Tech guy #3 also got rid of a lot of the Lenovo icons and such that were never used and actually "fluff" that wasn't ever used, or wanted.  Not a bad idea, but again, he never asked me first.  He also disconnected our AVG antivirus software, saying to me that AVG was known to be inferior in Ecuador (that will come as a shock to my computer tech shop guy in Lancaster, California who installed the AVG antivirus software *and* charged me for doing so!) and he had installed a free antivirus software instead.  Again, I let him know of my displeasure. 

Icing on the cake for tech guy #3: he had also not reinstalled and uploaded the Skype software for the laptop.  We bought the laptop expressly for that very purpose - to use and communicate via Skype.  The reinstall was taking too long on the laptop for the Skype reinstall, and likewise an install of a Windows Suite for Office on the desktop computer was not installing at a fast enough rate - it hadn't finished downloading just yet.  So tech guy #3 told me that he had an appointment with another client to fix their computer, and that I could do the work from here. 

Nice try.  I later found out from getting ahold of computer tech guys #2 that he possibly was installing a $300 version of Windows Office 2016. . . or I had not known which version (true, that) he was trying to install, likely a free version that *still* needed a competent tech to supervise the complete installation.  Either way, he was going to get me for an extra $300 for the Microsoft officially licensed software suite for Office (which I doubt since he never mentioned the extra cost to me) or do half the job needed to be done by cutting short the time spend supervising the install of the Microsoft "pirate" software, which was free to me.  Computer shop guys #2 did the MS "pirate" Office Suite software installation and ensured that I could edit my existing document pages.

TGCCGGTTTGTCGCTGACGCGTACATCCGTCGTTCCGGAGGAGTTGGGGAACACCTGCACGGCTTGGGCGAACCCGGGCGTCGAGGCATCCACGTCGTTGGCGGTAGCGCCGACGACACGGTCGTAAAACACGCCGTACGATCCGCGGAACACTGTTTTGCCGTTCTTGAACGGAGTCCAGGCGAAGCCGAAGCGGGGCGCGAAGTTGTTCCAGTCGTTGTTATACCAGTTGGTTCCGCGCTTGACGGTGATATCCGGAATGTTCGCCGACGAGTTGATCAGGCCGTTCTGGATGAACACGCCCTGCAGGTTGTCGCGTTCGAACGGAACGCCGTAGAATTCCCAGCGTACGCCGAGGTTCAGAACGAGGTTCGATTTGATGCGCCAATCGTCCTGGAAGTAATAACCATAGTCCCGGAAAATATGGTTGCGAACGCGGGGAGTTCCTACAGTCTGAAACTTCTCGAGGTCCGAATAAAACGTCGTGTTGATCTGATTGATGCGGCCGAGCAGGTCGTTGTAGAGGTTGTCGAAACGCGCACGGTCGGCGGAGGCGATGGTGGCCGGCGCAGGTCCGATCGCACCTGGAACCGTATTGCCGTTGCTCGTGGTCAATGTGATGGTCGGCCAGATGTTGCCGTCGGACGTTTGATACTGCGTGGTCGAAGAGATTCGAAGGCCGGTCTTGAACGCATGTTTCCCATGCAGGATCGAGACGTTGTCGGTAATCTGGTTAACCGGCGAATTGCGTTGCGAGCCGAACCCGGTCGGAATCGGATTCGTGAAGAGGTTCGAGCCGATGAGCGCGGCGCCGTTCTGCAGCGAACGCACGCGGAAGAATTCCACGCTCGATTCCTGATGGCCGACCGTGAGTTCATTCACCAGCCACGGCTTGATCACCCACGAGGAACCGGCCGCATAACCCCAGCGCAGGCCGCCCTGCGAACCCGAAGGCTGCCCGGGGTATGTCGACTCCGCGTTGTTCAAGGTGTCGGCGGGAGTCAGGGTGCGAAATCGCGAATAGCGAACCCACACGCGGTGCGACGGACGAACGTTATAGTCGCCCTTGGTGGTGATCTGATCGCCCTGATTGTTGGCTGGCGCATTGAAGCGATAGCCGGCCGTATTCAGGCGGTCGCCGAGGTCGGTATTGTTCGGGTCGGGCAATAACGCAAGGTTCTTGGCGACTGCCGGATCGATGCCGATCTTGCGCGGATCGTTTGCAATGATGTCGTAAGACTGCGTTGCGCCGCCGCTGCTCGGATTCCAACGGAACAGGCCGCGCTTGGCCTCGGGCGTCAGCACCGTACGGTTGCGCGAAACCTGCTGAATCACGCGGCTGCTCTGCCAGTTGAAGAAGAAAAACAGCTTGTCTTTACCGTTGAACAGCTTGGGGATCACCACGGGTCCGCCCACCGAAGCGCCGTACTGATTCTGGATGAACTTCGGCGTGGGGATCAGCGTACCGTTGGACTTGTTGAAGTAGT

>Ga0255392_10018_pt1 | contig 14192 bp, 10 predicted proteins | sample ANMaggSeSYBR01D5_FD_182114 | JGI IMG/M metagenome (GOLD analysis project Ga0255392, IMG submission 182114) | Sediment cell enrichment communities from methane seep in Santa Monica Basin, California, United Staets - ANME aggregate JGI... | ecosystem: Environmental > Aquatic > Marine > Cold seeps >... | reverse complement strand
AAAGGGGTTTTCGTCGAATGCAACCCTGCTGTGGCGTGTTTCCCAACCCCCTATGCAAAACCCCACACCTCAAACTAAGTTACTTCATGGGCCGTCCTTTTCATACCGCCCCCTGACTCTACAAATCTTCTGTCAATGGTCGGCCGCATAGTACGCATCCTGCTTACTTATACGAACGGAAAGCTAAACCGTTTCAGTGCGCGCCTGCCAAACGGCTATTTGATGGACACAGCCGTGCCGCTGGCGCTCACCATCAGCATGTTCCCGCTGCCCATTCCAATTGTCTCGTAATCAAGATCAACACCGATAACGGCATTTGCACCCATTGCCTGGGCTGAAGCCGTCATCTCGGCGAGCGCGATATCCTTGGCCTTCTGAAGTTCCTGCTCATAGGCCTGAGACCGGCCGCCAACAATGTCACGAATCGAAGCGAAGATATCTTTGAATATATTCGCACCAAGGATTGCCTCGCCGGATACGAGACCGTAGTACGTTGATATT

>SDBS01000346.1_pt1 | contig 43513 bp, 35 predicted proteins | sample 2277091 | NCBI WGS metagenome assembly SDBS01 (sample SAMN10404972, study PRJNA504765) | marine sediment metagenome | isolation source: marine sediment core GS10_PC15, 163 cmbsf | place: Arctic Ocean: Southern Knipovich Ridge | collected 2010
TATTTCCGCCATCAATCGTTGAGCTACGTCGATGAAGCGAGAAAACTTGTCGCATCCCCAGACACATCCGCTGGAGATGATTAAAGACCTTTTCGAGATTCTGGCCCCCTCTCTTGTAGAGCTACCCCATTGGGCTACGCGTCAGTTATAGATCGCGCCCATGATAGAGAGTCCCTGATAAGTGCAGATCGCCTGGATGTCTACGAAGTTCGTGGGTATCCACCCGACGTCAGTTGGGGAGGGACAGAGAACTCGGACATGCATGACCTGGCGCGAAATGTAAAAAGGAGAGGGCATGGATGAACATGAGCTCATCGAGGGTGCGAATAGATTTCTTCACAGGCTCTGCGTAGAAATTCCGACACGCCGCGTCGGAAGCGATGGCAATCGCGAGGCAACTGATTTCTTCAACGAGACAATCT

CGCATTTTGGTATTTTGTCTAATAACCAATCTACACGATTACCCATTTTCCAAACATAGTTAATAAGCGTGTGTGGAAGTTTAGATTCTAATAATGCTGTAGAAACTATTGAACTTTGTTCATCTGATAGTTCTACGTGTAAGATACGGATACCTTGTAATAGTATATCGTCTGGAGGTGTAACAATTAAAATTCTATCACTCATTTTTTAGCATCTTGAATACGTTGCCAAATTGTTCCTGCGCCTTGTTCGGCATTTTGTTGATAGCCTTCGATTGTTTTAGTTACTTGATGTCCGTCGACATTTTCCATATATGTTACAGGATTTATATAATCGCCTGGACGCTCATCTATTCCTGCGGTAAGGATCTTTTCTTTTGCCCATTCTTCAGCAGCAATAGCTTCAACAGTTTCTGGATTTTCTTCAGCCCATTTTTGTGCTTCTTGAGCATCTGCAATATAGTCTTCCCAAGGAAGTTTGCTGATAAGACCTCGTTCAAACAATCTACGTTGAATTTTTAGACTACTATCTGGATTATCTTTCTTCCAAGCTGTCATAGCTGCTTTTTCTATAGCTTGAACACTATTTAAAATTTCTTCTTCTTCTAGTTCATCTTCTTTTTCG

By the way, the reason why I had to contact computer shop guys #3 *again* was due to computer tech guy #2 taking out my RAM in my desktop computer, and putting it in again. . . in a different slot, apparently.  After a day, the computer ran, but nothing appeared on the screen from the data from the computer.  Computer tech guys #3 took out the RAM and reinstalled it properly.  The desktop computer has been running fine ever since. 

Lessons learned through all of this: *don't* install Windows 10 yourself.  Get a competent computer tech to do the job instead.  Be willing to admit what you don't know, and get help where and when needed.  Be very specific and upfront in telling specifically what you want done, as well as what you don't want done in terms of changes to how the computer operates.  Don't use computer technicians who also advertise on their business card that they drive customers around and are Facilitators (personal assistants).  "And more. . . " is a dead giveaway phrase on a business card that the provider doesn't care what kind of job they do, they just want to work. . . and most of all, get paid.  Once you find a competent computer technician, keep using them.  

The reason why computer tech guy #1 didn't get further work from me was that he was out of town the next time I needed him.  Besides that, he almost always wanted the work to be done at his shop.  With the Internet issues at hand, it was important to check things out where I was using the computer(s), not where it was convenient for the technician.  He only came one time to my residence, due to there being an issue connecting to the Internet and him being available that time and day to check it out.  So off to computer tech guys #2 I went.  I think I have found a reliable shop in #2, and have confidence in them that they will continue to diagnose and correct the issues at hand correctly.  

As you can see, we have several backlogged issues relating to computer operation that needs to be dealt with ASAP, no thanks to computer tech guy #3, who actually through all of this ended up costing us more money that what we paid him.  Expensive lessons, to be sure.  Not to mention at the very beginning of all of this trouble, we had to get the laptop cleaned up inside and get some loose wires reconnected due to - you guessed it - the inability to use the internal touchpad mouse.  Tech guy #1 did that job, and quite well at that.  Total costs currently for computer service calls and repairs are around $200 of late.  That would be $600 or more if the same work was done in the United States.